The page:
Former operations director Kevin McKee and fellow director John Zayya of Alandale Rail made corrupt payments to a senior manager working for Farringdon station joint venture contractors Costain/Laing O’Rourke so they could secure the contract to supply safety critical staff on the project.
CoLOR joint venture senior manager Innocent Obiekwe was nicknamed ‘our man in Havana’ by the two Alandale directors as he supplied confidential information during the tender process.
The information provided to Alandale Rail by Obiekwe ensured that they had a positive influence on the tender process and could undercut bids made by competitors. The initial value of the contract was £2.1m but eventually rose to £5.2m.
After Alandale Rail won the Farringdon contract by corruption, McKee, Zayya and Obiekwe then went on to defraude CoLOR by claiming for ‘ghost worker’ shifts.
Payments were claimed for workers who never attended the site or carried out any work, and invoices and timesheets were falsified to disguise the bogus claims.
Throughout the investigation, British Transport Police fraud investigators identified payments in excess of £140,000 paid to Obiekwe along with other gifts and favours.
The proceeds of this fraud was shared amongst them, with the lion’s share going to Obiekwe.
When this practice was uncovered Zayya continued to send money to Obiekwe by using an intermediary William Waring, director at management consultancy Qualitas Infrastructure Developments.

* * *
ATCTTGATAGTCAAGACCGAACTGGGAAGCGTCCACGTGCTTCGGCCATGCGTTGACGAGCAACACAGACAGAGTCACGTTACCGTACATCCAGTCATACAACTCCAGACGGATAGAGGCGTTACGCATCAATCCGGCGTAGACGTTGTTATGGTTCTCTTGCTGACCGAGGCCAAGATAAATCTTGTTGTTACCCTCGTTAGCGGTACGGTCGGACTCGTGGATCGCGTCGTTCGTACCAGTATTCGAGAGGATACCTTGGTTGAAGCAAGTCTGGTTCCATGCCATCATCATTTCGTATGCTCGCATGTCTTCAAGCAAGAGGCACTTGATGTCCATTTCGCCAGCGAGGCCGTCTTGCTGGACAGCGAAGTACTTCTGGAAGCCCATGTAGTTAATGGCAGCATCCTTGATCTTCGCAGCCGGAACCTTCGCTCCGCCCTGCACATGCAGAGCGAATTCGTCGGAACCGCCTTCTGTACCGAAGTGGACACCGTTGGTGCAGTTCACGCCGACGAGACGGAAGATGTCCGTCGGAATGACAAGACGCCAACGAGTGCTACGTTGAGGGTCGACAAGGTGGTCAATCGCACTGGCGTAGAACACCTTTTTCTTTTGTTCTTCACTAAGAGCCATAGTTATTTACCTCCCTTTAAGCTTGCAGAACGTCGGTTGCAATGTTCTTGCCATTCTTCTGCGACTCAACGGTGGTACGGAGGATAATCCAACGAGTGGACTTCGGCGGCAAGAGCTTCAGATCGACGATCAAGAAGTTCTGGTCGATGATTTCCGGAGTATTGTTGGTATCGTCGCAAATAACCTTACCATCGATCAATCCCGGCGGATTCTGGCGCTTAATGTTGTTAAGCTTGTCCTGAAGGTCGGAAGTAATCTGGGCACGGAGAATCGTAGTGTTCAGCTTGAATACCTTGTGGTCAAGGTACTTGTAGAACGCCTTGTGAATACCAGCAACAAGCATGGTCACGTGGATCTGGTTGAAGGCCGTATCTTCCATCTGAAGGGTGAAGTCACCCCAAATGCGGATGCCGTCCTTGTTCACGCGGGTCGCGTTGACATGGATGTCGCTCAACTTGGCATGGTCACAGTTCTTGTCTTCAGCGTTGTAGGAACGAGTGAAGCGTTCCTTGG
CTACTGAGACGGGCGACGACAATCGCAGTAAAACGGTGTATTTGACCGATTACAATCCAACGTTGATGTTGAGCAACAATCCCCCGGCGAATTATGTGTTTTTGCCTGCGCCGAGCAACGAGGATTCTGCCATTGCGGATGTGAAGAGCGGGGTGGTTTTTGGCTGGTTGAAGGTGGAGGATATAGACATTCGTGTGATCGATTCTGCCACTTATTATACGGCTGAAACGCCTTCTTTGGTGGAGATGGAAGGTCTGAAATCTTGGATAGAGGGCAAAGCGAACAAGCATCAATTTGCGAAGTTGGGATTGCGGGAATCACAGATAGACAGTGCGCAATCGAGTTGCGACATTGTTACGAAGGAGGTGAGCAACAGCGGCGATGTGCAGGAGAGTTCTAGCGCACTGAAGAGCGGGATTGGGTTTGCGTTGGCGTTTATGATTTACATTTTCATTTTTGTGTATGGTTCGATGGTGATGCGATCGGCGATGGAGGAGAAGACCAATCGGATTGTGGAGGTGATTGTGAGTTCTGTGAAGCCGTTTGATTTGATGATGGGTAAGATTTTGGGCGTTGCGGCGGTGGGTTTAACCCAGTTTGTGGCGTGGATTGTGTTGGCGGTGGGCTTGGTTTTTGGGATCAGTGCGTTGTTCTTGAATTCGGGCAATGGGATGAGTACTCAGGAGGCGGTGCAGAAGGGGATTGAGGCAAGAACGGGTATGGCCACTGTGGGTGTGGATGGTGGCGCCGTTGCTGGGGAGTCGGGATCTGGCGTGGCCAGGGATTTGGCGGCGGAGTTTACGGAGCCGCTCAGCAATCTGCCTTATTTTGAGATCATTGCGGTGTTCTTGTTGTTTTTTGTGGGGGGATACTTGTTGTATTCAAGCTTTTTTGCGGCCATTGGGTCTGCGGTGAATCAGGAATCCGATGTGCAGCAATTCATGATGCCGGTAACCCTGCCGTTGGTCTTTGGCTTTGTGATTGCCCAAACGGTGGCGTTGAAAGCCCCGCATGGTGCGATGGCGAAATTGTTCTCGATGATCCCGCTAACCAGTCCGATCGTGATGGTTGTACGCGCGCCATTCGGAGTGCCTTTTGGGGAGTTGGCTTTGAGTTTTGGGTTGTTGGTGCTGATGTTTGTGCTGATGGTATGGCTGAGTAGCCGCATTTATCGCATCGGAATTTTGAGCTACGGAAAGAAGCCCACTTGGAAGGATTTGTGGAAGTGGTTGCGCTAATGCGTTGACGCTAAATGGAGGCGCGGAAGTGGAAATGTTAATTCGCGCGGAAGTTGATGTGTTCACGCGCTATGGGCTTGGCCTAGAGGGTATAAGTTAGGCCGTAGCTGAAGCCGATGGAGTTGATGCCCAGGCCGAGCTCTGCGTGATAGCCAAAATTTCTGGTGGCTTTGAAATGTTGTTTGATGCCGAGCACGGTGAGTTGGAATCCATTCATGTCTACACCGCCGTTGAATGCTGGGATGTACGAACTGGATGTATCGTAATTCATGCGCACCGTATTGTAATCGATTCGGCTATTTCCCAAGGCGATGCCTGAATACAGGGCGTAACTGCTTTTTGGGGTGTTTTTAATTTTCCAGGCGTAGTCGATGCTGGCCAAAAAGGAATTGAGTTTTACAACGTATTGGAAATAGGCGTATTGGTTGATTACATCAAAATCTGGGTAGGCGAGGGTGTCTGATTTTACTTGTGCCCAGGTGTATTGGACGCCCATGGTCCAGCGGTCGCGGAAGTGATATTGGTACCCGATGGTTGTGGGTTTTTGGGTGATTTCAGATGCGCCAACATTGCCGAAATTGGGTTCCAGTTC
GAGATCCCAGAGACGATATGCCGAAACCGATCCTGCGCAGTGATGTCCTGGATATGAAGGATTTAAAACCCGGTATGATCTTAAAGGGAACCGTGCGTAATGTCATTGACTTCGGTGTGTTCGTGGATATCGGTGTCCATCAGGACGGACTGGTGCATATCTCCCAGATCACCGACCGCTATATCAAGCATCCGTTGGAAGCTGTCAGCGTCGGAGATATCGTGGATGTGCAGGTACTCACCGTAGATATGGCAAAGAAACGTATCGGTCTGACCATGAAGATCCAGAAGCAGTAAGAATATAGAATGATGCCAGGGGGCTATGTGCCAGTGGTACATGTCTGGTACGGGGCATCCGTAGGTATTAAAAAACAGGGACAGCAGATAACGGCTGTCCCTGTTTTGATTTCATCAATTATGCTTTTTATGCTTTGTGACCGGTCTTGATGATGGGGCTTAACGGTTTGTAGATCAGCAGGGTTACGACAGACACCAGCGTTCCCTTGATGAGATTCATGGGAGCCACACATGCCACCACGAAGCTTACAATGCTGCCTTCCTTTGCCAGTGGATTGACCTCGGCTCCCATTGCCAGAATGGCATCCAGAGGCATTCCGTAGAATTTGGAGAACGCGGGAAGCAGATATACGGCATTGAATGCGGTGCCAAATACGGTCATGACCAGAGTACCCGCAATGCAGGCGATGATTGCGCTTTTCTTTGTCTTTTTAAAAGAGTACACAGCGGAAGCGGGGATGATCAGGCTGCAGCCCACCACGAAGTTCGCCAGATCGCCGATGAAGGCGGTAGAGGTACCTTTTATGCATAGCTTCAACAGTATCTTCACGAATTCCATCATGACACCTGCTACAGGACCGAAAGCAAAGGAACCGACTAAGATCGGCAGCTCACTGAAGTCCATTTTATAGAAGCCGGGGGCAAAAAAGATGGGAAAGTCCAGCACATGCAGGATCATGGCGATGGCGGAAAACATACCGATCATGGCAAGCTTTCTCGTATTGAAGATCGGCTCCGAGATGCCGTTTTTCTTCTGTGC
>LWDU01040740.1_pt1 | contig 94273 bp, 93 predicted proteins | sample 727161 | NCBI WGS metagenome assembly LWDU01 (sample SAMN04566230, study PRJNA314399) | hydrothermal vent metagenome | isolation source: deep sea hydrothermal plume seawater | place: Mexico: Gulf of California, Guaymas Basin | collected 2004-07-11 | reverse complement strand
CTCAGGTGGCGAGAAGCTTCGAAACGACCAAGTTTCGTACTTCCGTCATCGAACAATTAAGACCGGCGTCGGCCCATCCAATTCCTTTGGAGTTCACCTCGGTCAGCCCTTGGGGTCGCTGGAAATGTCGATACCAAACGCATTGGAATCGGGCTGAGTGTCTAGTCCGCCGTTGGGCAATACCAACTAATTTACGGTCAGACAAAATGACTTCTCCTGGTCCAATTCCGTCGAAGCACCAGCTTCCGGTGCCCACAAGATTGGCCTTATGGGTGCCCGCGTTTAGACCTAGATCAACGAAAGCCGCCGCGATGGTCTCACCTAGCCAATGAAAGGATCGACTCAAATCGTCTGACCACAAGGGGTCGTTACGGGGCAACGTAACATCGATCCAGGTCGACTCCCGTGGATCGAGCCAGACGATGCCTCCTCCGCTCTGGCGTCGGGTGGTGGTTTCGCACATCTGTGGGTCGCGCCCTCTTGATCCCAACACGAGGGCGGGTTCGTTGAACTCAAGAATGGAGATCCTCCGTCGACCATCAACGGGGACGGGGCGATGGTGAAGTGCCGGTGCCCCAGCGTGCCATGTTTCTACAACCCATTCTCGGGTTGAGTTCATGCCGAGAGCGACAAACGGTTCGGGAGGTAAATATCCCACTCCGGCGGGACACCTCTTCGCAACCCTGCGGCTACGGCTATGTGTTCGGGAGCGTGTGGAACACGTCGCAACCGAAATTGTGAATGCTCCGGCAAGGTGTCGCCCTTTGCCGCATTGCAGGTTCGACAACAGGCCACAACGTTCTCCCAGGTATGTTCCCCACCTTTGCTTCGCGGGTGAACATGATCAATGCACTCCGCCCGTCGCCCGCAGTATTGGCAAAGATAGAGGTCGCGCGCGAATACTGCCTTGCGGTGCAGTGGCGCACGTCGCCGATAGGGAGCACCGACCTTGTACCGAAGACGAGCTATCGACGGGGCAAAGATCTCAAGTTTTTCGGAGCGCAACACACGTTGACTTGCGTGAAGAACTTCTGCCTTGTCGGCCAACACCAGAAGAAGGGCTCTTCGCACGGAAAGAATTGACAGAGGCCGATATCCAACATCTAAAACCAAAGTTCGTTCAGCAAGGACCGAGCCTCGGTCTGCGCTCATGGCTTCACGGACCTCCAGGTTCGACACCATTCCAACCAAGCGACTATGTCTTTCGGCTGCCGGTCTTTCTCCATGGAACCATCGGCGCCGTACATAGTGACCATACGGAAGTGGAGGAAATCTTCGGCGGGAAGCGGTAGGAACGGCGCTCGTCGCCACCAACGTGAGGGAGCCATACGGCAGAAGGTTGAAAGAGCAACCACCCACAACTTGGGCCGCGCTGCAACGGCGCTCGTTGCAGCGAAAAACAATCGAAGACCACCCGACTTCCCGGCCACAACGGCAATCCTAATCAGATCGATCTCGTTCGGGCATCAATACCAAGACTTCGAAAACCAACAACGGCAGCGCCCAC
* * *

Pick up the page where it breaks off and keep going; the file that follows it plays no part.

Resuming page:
Zayya skimmed from the operatives’ rates of pay and used Waring and his company, Qualitas, to pay the cash to Obiekwe.
Their operation came to light in 2011 after McKee told CoLOR and Transport for London of their dishonest practices, sparking an investigation.
- Kevin McKee pleaded guilty and was sentenced to 12 months’ imprisonment and disqualified from being a director for eight years.
- Innocent Obiekwe pleaded guilty to corruption and was sentenced to two years in prison and disqualified from being a director for eight years.
- John Zayya pleaded guilty to corruption and was sentenced to two years in prison and disqualified from being a director for eight years.
- William Waring pleaded guilty at trial to corruption and money laundering. He was sentenced to two years in prison and disqualified from being a director for eight years.
Jane Mitchell, Prosecutor for the CPS Specialist Fraud Division, said: “McKee, Zayya and Obiekwe cheated their way to a significant contract and their level of ongoing dishonesty was uncovered only when one of their own came forward”.
“The defendants could not hide from the overwhelming evidence put forward by the British Transport Police and CPS and all pleaded guilty, apart from the company that was found guilty unanimously by the jury.”
“While we may never know the full extent of money fraudulently claimed and laundered, I am pleased that we have brought a criminal gang to justice.”
“The corruption shown by all defendants was complex, prolonged and meticulously planned. However, they did not plan on a whistle-blower reporting their corruption to the Mayor of London’s office.”